At least a section of the UCK leadership, despite the heroic struggle of the rank and file for independence, are ready to sign up to a deal. 'Constitutional' leader Ibrahim Rugova has long accepted the Western plans. In itself this goes to illustrate the right wing complexion of Kosovar nationalist forces and the lack of a clear alternative.

The UCK has come to the fore in a period when there has been a decisive turn to the right by a number of national liberation and opposition movements, like the PLO and ANC, and their wholehearted acceptance of market capitalism. Previously, many movements inspired mass resistance to the national, economic, social and political oppression of capitalism, landlordism and imperialism. They had mass support from radicalised workers and peasants and subsequently emphasised anti-capitalist and anti-imperialist demands. Countries like Algeria and Vietnam won historic victories over imperialism.

With the demise of the Stalinist 'model' (non-capitalist totalitarian states with bureaucratically run planned economies) the leaderships of national and opposition movements today see no alternative to market capitalism. Many UCK leaders, as well as Rugova, are symptomatic of this trend. They do not advance democratic national rights as part of an anti-capitalist programme but as a claim for resources and territory. Self-determination for them is about creating a capitalist nation state to rule, which means more of the same misery for Kosovar workers. The Kosovar opposition leaders look to the offices of imperialism for aid. They have constantly raised the illusion amongst the masses that NATO attacks on Serbs and the involvement of big power agencies like the EU and UN can deliver independence and peace.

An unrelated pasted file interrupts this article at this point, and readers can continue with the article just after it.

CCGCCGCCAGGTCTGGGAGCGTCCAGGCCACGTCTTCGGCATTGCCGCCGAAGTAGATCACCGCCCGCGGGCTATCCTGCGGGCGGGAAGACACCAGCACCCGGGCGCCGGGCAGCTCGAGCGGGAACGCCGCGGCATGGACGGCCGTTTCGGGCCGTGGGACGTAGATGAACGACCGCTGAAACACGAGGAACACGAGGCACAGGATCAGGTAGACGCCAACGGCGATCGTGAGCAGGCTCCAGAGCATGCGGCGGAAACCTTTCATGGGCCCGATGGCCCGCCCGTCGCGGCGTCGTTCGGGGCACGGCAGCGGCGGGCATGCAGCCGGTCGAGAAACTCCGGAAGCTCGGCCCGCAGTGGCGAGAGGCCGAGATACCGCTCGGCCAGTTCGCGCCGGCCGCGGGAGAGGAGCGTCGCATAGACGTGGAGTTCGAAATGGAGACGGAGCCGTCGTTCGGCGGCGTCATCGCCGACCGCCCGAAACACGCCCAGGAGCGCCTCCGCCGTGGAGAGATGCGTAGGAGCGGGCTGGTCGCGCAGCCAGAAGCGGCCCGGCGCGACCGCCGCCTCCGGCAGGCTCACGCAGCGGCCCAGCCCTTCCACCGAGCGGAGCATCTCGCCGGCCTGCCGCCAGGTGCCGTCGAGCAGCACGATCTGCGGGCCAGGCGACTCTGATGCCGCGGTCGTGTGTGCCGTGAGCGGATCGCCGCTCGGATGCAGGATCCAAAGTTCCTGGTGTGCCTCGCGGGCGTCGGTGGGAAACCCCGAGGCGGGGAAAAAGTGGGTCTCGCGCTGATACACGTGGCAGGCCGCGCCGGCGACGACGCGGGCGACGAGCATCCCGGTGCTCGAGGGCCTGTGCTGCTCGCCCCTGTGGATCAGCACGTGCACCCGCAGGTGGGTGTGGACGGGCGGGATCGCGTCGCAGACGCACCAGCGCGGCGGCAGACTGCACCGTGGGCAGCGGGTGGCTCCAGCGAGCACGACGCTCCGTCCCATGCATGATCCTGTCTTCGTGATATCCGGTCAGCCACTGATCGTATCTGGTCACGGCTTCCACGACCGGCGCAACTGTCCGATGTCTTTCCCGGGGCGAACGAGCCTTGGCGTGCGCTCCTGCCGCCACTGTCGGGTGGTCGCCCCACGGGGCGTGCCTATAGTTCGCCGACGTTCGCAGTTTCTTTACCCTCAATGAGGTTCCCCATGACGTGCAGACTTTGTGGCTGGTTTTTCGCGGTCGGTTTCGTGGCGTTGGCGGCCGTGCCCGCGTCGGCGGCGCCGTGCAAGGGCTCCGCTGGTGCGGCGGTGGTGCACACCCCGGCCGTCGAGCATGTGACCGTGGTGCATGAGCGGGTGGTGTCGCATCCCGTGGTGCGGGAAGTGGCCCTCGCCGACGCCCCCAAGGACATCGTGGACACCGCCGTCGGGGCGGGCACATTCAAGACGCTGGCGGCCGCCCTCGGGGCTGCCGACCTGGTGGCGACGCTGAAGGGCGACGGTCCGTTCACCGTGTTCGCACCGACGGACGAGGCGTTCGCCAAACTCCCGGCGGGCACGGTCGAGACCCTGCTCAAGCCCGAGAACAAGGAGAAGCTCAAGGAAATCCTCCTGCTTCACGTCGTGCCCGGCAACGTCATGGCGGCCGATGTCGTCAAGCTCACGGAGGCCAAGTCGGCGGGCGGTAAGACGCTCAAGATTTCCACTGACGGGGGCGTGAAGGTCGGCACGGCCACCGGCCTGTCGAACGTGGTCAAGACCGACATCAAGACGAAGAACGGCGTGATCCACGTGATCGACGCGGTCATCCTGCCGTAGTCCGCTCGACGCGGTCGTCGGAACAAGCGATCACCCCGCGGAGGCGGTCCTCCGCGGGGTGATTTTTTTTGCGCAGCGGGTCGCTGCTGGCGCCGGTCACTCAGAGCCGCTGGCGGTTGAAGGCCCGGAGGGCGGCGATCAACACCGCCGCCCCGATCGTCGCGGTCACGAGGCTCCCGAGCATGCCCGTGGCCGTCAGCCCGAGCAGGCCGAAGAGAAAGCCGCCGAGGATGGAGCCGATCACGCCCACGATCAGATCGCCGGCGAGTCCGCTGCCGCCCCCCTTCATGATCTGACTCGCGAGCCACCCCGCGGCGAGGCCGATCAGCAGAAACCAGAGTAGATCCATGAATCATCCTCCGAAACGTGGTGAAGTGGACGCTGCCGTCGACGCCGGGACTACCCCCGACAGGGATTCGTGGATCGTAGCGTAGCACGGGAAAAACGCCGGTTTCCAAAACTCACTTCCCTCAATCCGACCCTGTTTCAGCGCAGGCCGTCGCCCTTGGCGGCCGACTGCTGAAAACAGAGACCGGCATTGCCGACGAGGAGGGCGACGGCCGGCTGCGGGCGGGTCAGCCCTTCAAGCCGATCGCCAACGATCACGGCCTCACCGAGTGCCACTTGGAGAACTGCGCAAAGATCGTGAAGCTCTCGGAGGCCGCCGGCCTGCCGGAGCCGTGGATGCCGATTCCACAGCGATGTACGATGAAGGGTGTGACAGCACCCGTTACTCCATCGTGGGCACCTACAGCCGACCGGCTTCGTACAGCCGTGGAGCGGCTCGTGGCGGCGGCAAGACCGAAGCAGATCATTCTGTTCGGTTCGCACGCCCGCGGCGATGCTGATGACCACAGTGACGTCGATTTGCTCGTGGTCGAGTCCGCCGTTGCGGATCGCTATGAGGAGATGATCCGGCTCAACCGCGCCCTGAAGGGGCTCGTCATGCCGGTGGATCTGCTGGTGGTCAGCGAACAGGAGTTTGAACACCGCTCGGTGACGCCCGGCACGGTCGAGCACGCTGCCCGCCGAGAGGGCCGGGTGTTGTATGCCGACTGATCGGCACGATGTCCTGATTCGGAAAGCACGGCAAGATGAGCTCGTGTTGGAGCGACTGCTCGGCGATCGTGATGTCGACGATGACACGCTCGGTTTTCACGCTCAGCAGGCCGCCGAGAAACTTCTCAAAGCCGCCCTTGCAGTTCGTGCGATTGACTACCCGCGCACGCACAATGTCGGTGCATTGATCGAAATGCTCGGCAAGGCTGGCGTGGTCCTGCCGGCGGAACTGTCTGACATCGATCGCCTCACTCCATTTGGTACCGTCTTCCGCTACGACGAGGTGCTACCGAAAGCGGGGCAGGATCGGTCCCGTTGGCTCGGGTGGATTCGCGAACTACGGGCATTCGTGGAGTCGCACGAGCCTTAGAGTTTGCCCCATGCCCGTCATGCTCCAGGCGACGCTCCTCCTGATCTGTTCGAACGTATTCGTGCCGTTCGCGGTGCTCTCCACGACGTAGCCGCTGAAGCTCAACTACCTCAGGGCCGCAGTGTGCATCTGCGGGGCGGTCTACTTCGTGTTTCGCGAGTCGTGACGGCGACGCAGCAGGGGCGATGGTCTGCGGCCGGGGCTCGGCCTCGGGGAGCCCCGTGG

While the UCK leaders must take account of the aspirations of the masses, it will be very difficult for them to reject in its entirety a Western settlement. They will fiercely resist some of the issues, such as demands that the UCK is disarmed. The Macedonian government has even called for the UCK to be dissolved, fearing its very existence threatens stability in neighbouring states that have substantial Albanian populations.

A UCK signed agreement would almost inevitably result in splits and feuds in the fractured Kosovar opposition. Even if a Rambouillet settlement survived bloody attempts to derail it, the national question will not be put to rest.

The re-introduction of capitalism has been a disaster for the peoples of the ex-Yugoslavia. It means wars, mass poverty and unemployment, no matter what the regional map looks like. The paltry aid being mooted as part of a deal will do little to help rebuild and develop Kosova. An 'autonomous' Kosova would be like the other Western 'protectorates' in Bosnia: a poor, armed camp where major decisions are taken by big power representatives. The idea of a 'Greater Albania', on the basis of capitalism, would mean hitching up war-torn Kosova with chaotic Albania. Albanian wages are now less than the average for Africa, and 70% of the workforce are unemployed. At the same time, imperialism is seizing the assets of the country.

Peace and prosperity in the region can only come about as a result of allowing genuine self-determination for peoples like the Kosovar Albanians and by united workers' struggle to overthrow all the region's repressive, warmongering regimes. A socialist confederation of Balkan states, on a free and equal basis, would untap the enormous potential from a democratically run economy, giving the benefit of the resources of the region to all the peoples.

Niall Mulholland